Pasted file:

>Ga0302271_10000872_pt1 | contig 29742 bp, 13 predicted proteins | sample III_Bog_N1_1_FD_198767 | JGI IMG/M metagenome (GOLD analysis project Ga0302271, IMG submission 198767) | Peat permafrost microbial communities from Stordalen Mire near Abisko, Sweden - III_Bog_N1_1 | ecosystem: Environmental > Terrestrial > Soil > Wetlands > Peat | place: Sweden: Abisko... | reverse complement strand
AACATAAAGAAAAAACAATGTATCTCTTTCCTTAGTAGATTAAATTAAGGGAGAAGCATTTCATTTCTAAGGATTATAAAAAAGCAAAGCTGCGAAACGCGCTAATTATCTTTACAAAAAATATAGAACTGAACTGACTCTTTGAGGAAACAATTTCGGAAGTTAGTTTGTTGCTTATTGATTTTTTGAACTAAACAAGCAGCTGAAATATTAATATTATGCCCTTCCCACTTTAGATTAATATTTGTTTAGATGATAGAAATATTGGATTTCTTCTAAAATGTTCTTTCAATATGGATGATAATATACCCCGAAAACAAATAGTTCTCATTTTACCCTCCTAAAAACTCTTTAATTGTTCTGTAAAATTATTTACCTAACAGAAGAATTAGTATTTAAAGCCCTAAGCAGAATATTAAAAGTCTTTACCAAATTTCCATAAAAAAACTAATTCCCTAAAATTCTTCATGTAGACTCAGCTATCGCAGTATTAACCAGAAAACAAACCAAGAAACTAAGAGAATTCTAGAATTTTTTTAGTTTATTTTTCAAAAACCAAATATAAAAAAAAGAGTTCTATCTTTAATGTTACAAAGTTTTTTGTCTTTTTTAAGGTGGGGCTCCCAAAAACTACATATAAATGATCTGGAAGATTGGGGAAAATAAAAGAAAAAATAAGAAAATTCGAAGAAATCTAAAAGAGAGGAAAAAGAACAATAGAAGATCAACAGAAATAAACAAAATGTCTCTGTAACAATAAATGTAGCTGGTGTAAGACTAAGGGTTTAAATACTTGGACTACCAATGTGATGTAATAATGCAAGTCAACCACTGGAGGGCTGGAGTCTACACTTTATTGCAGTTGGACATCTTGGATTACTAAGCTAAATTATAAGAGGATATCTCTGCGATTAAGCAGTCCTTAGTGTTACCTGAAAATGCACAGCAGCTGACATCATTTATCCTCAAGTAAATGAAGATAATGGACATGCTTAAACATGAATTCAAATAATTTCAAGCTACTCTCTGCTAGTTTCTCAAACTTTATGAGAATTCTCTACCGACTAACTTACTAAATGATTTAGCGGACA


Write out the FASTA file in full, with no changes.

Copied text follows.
>Ga0302271_10000872_pt1 | contig 29742 bp, 13 predicted proteins | sample III_Bog_N1_1_FD_198767 | JGI IMG/M metagenome (GOLD analysis project Ga0302271, IMG submission 198767) | Peat permafrost microbial communities from Stordalen Mire near Abisko, Sweden - III_Bog_N1_1 | ecosystem: Environmental > Terrestrial > Soil > Wetlands > Peat | place: Sweden: Abisko... | reverse complement strand
AACATAAAGAAAAAACAATGTATCTCTTTCCTTAGTAGATTAAATTAAGGGAGAAGCATTTCATTTCTAAGGATTATAAAAAAGCAAAGCTGCGAAACGCGCTAATTATCTTTACAAAAAATATAGAACTGAACTGACTCTTTGAGGAAACAATTTCGGAAGTTAGTTTGTTGCTTATTGATTTTTTGAACTAAACAAGCAGCTGAAATATTAATATTATGCCCTTCCCACTTTAGATTAATATTTGTTTAGATGATAGAAATATTGGATTTCTTCTAAAATGTTCTTTCAATATGGATGATAATATACCCCGAAAACAAATAGTTCTCATTTTACCCTCCTAAAAACTCTTTAATTGTTCTGTAAAATTATTTACCTAACAGAAGAATTAGTATTTAAAGCCCTAAGCAGAATATTAAAAGTCTTTACCAAATTTCCATAAAAAAACTAATTCCCTAAAATTCTTCATGTAGACTCAGCTATCGCAGTATTAACCAGAAAACAAACCAAGAAACTAAGAGAATTCTAGAATTTTTTTAGTTTATTTTTCAAAAACCAAATATAAAAAAAAGAGTTCTATCTTTAATGTTACAAAGTTTTTTGTCTTTTTTAAGGTGGGGCTCCCAAAAACTACATATAAATGATCTGGAAGATTGGGGAAAATAAAAGAAAAAATAAGAAAATTCGAAGAAATCTAAAAGAGAGGAAAAAGAACAATAGAAGATCAACAGAAATAAACAAAATGTCTCTGTAACAATAAATGTAGCTGGTGTAAGACTAAGGGTTTAAATACTTGGACTACCAATGTGATGTAATAATGCAAGTCAACCACTGGAGGGCTGGAGTCTACACTTTATTGCAGTTGGACATCTTGGATTACTAAGCTAAATTATAAGAGGATATCTCTGCGATTAAGCAGTCCTTAGTGTTACCTGAAAATGCACAGCAGCTGACATCATTTATCCTCAAGTAAATGAAGATAATGGACATGCTTAAACATGAATTCAAATAATTTCAAGCTACTCTCTGCTAGTTTCTCAAACTTTATGAGAATTCTCTACCGACTAACTTACTAAATGATTTAGCGGACA